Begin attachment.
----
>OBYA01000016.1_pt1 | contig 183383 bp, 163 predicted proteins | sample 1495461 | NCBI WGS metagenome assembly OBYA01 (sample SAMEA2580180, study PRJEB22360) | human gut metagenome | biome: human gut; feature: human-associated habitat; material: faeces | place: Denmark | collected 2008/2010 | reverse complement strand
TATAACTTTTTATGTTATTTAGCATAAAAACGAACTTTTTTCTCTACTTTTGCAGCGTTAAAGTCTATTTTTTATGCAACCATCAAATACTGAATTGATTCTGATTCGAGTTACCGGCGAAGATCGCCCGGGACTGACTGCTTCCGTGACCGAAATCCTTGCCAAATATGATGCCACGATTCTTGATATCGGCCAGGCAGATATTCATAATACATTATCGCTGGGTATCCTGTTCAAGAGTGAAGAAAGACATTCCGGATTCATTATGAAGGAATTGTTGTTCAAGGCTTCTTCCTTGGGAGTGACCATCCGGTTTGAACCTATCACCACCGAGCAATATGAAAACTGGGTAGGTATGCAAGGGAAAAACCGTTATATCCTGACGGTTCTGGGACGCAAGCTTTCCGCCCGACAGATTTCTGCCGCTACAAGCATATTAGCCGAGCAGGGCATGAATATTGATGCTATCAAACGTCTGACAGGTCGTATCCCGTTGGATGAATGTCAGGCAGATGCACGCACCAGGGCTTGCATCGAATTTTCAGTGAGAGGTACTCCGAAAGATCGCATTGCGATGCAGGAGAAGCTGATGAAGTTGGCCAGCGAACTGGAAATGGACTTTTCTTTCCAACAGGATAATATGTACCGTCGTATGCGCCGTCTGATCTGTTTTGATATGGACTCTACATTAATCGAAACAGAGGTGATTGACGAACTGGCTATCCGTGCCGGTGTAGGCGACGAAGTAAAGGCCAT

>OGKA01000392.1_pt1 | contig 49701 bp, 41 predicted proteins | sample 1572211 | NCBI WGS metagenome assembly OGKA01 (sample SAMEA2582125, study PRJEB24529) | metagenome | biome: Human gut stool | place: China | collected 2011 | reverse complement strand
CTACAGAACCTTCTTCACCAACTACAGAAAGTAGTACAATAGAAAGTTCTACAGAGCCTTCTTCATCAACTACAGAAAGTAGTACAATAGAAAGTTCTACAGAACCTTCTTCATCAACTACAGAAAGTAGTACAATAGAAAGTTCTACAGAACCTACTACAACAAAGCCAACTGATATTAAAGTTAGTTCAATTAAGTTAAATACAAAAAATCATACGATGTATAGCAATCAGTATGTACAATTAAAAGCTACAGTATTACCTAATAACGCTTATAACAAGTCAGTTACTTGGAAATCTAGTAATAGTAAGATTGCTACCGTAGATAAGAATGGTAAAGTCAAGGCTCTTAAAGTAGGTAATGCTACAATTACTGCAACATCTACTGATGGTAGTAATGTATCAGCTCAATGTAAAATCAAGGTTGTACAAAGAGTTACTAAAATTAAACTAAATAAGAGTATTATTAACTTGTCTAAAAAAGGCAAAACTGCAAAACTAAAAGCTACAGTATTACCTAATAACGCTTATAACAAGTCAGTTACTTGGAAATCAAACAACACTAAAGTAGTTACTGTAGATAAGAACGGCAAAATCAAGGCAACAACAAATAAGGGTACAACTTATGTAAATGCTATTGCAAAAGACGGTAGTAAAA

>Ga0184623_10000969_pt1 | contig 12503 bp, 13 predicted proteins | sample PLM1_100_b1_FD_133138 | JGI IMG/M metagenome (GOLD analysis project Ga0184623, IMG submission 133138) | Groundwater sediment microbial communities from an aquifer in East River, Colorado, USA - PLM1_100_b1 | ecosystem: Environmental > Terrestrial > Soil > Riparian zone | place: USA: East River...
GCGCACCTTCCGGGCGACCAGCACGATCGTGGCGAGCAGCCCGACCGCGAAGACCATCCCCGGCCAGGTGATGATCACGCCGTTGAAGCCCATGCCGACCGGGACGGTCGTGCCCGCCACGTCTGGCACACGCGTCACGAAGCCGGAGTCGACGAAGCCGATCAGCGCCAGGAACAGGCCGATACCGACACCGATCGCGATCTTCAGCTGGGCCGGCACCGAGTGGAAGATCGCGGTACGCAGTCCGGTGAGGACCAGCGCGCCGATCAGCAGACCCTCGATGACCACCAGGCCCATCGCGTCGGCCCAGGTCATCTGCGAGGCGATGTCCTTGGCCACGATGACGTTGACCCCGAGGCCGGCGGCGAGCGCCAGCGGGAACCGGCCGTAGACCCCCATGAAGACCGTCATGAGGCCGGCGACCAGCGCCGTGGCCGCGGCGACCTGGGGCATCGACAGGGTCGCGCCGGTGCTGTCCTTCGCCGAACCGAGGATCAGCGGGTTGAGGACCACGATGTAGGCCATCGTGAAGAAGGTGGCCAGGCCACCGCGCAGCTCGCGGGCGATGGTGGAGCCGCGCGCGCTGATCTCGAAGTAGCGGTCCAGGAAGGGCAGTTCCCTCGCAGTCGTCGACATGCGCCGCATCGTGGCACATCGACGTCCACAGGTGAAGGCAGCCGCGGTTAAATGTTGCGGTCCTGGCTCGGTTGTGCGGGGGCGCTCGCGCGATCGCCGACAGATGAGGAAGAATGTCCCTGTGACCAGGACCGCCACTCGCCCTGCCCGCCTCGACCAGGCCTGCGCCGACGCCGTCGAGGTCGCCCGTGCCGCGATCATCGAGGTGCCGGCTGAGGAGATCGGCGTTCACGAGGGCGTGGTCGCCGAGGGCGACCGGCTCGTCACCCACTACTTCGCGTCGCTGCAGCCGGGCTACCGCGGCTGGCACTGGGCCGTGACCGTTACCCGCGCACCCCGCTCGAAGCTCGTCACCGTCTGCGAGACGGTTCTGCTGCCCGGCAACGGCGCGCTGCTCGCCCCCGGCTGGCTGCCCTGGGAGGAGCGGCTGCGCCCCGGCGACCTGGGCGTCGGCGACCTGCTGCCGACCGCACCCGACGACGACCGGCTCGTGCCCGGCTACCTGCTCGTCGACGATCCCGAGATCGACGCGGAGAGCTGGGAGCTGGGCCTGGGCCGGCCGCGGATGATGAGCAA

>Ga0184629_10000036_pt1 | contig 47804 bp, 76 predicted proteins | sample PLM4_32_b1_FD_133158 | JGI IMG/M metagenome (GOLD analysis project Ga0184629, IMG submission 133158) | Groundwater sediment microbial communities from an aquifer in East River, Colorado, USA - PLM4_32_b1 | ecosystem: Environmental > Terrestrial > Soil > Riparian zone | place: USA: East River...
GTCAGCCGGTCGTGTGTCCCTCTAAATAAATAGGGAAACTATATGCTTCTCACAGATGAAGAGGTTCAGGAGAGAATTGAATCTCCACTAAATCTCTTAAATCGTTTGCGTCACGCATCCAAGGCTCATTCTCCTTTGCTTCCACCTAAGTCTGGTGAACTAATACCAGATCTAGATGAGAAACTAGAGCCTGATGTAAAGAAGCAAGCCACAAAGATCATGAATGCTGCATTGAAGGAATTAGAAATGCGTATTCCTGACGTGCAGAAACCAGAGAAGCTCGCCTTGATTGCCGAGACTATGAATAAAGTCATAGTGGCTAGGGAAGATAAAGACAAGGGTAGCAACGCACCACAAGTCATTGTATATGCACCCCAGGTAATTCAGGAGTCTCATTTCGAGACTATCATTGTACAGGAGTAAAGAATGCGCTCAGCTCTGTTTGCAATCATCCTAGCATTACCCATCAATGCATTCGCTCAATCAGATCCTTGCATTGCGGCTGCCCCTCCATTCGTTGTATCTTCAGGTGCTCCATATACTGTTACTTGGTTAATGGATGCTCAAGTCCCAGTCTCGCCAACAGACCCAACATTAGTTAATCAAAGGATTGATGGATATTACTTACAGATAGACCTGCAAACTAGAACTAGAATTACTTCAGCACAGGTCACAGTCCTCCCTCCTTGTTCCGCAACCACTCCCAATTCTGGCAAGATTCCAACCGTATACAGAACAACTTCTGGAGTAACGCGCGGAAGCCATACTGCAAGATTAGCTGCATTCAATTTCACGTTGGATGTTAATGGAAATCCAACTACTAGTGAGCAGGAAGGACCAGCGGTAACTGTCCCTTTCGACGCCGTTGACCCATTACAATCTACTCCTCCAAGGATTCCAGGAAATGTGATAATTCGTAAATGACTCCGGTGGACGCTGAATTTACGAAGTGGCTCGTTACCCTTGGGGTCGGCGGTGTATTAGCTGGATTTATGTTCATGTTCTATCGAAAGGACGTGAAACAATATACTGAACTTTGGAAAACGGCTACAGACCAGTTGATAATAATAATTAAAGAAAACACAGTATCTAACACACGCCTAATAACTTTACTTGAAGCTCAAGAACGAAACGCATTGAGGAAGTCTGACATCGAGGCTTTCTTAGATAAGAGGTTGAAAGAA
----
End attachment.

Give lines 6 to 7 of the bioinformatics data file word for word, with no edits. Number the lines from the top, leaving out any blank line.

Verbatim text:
GCGCACCTTCCGGGCGACCAGCACGATCGTGGCGAGCAGCCCGACCGCGAAGACCATCCCCGGCCAGGTGATGATCACGCCGTTGAAGCCCATGCCGACCGGGACGGTCGTGCCCGCCACGTCTGGCACACGCGTCACGAAGCCGGAGTCGACGAAGCCGATCAGCGCCAGGAACAGGCCGATACCGACACCGATCGCGATCTTCAGCTGGGCCGGCACCGAGTGGAAGATCGCGGTACGCAGTCCGGTGAGGACCAGCGCGCCGATCAGCAGACCCTCGATGACCACCAGGCCCATCGCGTCGGCCCAGGTCATCTGCGAGGCGATGTCCTTGGCCACGATGACGTTGACCCCGAGGCCGGCGGCGAGCGCCAGCGGGAACCGGCCGTAGACCCCCATGAAGACCGTCATGAGGCCGGCGACCAGCGCCGTGGCCGCGGCGACCTGGGGCATCGACAGGGTCGCGCCGGTGCTGTCCTTCGCCGAACCGAGGATCAGCGGGTTGAGGACCACGATGTAGGCCATCGTGAAGAAGGTGGCCAGGCCACCGCGCAGCTCGCGGGCGATGGTGGAGCCGCGCGCGCTGATCTCGAAGTAGCGGTCCAGGAAGGGCAGTTCCCTCGCAGTCGTCGACATGCGCCGCATCGTGGCACATCGACGTCCACAGGTGAAGGCAGCCGCGGTTAAATGTTGCGGTCCTGGCTCGGTTGTGCGGGGGCGCTCGCGCGATCGCCGACAGATGAGGAAGAATGTCCCTGTGACCAGGACCGCCACTCGCCCTGCCCGCCTCGACCAGGCCTGCGCCGACGCCGTCGAGGTCGCCCGTGCCGCGATCATCGAGGTGCCGGCTGAGGAGATCGGCGTTCACGAGGGCGTGGTCGCCGAGGGCGACCGGCTCGTCACCCACTACTTCGCGTCGCTGCAGCCGGGCTACCGCGGCTGGCACTGGGCCGTGACCGTTACCCGCGCACCCCGCTCGAAGCTCGTCACCGTCTGCGAGACGGTTCTGCTGCCCGGCAACGGCGCGCTGCTCGCCCCCGGCTGGCTGCCCTGGGAGGAGCGGCTGCGCCCCGGCGACCTGGGCGTCGGCGACCTGCTGCCGACCGCACCCGACGACGACCGGCTCGTGCCCGGCTACCTGCTCGTCGACGATCCCGAGATCGACGCGGAGAGCTGGGAGCTGGGCCTGGGCCGGCCGCGGATGATGAGCAA

>Ga0184629_10000036_pt1 | contig 47804 bp, 76 predicted proteins | sample PLM4_32_b1_FD_133158 | JGI IMG/M metagenome (GOLD analysis project Ga0184629, IMG submission 133158) | Groundwater sediment microbial communities from an aquifer in East River, Colorado, USA - PLM4_32_b1 | ecosystem: Environmental > Terrestrial > Soil > Riparian zone | place: USA: East River...